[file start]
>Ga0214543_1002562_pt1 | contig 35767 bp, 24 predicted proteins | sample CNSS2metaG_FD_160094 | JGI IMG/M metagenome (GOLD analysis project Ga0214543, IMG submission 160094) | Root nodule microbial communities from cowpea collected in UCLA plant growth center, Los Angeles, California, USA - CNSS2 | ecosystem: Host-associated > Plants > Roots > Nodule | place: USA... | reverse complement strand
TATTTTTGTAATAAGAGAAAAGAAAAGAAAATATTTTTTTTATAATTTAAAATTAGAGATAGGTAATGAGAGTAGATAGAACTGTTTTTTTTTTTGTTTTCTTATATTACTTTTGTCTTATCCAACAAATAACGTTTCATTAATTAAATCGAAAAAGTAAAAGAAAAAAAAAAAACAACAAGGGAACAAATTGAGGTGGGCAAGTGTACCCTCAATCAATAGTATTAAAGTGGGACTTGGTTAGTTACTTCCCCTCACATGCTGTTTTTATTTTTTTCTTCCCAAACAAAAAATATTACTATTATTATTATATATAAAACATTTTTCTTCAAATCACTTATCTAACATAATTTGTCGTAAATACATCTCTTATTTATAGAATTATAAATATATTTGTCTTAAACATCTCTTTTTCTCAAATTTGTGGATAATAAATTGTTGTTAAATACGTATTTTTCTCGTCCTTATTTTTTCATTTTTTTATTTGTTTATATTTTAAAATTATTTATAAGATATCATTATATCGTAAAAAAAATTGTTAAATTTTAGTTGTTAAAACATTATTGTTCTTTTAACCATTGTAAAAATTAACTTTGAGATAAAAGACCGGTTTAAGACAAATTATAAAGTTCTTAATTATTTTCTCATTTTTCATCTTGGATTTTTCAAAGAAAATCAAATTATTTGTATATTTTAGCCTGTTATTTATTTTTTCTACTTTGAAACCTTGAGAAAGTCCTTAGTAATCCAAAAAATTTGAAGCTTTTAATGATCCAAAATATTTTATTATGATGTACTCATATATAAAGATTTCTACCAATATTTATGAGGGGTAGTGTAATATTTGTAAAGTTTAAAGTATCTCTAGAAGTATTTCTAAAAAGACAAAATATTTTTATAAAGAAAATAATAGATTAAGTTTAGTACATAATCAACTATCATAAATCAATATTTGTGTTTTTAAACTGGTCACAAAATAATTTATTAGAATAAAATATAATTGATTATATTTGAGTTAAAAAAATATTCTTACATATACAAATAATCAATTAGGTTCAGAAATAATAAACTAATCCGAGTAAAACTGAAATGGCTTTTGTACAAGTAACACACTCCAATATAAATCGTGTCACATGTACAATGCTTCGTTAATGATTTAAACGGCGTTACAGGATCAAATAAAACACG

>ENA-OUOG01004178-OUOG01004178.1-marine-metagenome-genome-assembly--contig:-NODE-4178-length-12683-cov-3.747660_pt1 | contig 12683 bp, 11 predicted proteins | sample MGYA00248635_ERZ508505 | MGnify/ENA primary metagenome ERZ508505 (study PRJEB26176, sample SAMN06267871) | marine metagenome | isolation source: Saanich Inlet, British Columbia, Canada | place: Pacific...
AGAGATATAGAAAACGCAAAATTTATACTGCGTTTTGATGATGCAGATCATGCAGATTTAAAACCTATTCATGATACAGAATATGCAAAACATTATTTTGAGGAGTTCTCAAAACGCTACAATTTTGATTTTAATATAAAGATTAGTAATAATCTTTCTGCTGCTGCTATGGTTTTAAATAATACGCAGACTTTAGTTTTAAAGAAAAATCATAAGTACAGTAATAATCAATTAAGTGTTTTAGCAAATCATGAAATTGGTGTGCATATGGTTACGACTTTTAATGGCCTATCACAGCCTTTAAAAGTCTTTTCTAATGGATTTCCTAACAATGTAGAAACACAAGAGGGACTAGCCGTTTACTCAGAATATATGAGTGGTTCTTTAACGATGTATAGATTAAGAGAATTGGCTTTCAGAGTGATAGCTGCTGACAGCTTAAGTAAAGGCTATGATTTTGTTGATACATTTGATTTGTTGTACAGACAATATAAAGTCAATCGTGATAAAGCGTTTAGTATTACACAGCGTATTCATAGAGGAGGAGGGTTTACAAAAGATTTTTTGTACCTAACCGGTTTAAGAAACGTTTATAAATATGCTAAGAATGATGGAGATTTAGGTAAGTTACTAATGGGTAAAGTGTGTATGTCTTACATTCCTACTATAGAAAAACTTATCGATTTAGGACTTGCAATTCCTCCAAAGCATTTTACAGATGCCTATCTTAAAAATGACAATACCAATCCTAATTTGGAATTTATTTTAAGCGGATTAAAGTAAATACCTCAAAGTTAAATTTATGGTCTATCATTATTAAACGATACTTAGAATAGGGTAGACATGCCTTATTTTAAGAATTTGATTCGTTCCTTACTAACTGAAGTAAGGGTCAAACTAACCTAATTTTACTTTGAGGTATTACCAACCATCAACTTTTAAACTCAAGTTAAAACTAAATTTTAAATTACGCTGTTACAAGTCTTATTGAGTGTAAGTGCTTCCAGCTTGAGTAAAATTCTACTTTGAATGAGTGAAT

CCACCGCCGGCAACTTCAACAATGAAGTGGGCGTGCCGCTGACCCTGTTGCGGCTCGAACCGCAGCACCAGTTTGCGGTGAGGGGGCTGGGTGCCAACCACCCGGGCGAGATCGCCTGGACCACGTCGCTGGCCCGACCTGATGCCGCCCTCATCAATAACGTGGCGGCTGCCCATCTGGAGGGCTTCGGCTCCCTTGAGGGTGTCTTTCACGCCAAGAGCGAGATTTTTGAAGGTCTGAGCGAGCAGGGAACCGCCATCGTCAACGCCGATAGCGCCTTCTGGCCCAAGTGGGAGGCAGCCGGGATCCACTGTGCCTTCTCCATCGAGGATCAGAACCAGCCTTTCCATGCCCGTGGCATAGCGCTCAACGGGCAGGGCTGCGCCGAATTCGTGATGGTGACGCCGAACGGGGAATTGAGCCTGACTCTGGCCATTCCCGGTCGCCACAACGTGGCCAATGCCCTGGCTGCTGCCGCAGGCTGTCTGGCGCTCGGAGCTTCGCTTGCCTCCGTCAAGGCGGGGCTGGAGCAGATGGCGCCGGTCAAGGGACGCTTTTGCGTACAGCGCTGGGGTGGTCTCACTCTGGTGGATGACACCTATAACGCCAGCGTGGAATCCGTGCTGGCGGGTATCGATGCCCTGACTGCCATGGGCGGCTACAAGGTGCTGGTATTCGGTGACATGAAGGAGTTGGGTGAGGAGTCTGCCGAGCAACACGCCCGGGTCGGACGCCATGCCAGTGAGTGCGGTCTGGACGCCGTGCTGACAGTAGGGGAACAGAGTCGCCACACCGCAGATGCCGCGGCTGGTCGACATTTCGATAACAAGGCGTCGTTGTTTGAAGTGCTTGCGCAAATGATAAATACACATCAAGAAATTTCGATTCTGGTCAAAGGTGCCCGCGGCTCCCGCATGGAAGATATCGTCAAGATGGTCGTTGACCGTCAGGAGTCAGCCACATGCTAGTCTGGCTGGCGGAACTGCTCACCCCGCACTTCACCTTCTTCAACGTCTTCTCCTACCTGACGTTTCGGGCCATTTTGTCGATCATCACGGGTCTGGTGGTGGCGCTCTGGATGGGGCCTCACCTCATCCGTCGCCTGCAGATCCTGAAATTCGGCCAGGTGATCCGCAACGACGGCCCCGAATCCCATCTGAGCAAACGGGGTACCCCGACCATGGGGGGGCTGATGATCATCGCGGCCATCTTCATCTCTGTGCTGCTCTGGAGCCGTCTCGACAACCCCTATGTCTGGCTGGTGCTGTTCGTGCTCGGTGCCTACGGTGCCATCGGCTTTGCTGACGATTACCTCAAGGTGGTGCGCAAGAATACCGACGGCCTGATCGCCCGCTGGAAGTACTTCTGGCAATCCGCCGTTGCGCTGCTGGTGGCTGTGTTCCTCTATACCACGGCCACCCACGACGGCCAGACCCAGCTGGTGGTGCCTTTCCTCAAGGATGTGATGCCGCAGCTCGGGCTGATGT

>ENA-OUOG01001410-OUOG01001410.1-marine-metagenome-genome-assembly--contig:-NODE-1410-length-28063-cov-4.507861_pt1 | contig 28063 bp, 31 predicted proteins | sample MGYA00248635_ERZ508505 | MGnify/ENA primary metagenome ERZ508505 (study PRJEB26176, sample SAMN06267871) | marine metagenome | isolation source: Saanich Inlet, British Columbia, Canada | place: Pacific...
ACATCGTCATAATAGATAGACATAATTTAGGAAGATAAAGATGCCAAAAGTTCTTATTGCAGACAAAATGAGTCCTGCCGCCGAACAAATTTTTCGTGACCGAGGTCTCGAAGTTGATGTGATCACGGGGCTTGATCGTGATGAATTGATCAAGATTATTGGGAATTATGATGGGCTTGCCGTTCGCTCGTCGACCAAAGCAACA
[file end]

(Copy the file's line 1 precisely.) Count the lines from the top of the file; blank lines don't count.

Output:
>Ga0214543_1002562_pt1 | contig 35767 bp, 24 predicted proteins | sample CNSS2metaG_FD_160094 | JGI IMG/M metagenome (GOLD analysis project Ga0214543, IMG submission 160094) | Root nodule microbial communities from cowpea collected in UCLA plant growth center, Los Angeles, California, USA - CNSS2 | ecosystem: Host-associated > Plants > Roots > Nodule | place: USA... | reverse complement strand